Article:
These summaries were prepared by McGuireWoods LLP lawyer Thomas E. Spahn. They are based on the letter opinions issued by the Virginia State Bar. Any editorial comments reflect Mr. Spahn's current personal views, and not the opinions of the Virginia State Bar, McGuireWoods or its clients. 
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LEO NumTopicsSummary

1-Adversity to Current Clients

63-Lawyers Acting as Corporate Officers or Directors

78-Communicating with an Employee of a Corporate Adversary

A lawyer may file a lawsuit against a trust company on whose board the lawyer's partner sits (but who does not represent the trust department) if (1) the "affected client/clients" (the plaintiff suing the trust company) consents; and (2) the lawyer "reasonably believes" that he can "provide competent, diligent representation" to his clients. Although the board member's recusal is not mentioned as a cure in the rules, it is a factor in analyzing the second requirement, which could be met if the board (in consultation with its lawyer) allows such recusal, after considering "such matters as whether the litigation is 'routine' or 'non-routine' in the course of the board's business; whether the claim goes to matters that had been determined by the board, or lower level administrative staff; and whether the claim involves matters on which [the partner who is a member of the board] has voted or has been involved in." The board member's resignation might cure the conflict, unless there is some contractual undertaking that would affect his post-withdrawal activities. Under Rule 4.2, the plaintiff's lawyer should not have dealt with the company through his partner who serves on the board, but rather through the lawyer representing the trust company.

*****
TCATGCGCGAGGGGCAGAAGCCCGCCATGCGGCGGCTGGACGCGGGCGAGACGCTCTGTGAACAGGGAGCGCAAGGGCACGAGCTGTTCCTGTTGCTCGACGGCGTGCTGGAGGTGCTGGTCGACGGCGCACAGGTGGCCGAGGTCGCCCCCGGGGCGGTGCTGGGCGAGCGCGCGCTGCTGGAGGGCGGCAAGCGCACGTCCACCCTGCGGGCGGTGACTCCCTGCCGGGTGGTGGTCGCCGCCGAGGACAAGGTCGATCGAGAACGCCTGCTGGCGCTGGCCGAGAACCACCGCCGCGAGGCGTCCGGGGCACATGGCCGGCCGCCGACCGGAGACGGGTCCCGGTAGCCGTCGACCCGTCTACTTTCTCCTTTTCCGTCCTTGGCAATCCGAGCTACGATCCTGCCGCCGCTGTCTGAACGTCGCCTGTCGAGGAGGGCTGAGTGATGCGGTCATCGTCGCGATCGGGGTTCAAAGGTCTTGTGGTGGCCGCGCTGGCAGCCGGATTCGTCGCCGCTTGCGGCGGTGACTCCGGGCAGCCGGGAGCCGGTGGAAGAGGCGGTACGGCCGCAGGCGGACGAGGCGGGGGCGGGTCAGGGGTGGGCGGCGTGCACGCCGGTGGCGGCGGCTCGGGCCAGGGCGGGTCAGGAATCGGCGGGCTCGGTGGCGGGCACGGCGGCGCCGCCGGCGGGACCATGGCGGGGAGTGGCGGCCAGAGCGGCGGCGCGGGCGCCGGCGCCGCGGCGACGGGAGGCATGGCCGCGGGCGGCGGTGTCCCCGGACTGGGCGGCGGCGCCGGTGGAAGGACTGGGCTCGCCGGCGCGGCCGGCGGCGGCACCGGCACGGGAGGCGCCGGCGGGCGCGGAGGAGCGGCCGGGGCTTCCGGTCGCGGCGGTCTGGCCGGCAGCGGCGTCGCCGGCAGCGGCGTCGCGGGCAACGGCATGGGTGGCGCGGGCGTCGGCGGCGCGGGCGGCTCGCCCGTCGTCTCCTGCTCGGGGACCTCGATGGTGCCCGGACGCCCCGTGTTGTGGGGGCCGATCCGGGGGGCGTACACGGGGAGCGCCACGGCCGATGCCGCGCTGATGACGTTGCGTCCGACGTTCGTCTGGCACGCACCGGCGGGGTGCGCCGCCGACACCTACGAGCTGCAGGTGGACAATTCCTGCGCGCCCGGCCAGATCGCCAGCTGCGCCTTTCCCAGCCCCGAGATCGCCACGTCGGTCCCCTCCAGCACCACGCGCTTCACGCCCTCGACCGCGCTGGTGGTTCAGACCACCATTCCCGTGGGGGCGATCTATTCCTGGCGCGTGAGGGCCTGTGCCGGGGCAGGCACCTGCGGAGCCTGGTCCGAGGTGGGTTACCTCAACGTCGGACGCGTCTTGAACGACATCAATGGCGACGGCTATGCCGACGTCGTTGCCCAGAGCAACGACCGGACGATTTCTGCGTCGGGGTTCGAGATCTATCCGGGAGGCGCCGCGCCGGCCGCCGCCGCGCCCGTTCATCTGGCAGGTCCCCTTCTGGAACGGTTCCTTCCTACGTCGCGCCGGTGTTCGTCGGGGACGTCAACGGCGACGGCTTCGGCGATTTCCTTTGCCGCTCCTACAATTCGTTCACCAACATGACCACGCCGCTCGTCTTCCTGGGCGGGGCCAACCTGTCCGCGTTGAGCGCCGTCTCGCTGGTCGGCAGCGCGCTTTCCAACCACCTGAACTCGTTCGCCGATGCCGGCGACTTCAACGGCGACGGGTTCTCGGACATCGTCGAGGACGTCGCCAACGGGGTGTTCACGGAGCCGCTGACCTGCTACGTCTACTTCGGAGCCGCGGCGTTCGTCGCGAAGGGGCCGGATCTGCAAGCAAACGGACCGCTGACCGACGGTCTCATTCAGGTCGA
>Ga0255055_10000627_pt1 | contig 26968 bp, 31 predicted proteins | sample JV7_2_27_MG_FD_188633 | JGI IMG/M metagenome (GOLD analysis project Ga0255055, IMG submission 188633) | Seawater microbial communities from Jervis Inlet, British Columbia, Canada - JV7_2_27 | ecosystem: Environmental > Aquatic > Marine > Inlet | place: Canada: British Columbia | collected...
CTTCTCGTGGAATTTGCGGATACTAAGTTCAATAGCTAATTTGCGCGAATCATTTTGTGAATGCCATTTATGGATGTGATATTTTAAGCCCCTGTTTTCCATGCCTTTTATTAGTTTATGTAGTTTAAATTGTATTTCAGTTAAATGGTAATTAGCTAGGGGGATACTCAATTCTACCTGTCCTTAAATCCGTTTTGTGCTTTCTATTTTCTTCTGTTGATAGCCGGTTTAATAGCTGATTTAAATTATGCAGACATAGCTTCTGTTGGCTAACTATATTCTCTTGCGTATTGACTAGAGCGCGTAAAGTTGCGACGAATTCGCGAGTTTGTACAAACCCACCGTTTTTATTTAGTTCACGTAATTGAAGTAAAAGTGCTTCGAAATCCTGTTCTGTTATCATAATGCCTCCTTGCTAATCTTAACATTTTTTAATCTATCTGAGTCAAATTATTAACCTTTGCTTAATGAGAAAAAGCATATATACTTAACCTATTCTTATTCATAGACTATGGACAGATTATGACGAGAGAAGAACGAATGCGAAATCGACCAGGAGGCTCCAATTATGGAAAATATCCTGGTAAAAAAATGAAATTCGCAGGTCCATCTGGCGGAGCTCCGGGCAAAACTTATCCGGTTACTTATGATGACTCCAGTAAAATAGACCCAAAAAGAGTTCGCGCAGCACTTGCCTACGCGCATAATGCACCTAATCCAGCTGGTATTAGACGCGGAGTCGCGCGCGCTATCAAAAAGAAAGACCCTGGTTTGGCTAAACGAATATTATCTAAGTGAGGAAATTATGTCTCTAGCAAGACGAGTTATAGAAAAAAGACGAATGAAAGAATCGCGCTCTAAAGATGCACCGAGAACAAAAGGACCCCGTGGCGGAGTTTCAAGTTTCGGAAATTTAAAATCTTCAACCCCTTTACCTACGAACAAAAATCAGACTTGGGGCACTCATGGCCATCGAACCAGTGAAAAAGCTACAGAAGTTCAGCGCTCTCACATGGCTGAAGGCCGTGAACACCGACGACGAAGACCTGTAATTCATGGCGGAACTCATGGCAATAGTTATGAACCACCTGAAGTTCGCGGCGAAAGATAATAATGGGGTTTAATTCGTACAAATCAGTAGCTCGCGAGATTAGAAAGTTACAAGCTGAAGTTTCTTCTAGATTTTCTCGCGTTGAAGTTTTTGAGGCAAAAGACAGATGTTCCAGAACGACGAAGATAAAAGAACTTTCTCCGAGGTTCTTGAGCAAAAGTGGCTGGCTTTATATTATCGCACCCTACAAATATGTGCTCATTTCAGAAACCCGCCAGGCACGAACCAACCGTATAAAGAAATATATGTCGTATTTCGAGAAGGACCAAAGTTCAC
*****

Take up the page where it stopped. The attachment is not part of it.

Copyright 2000, Thomas E. Spahn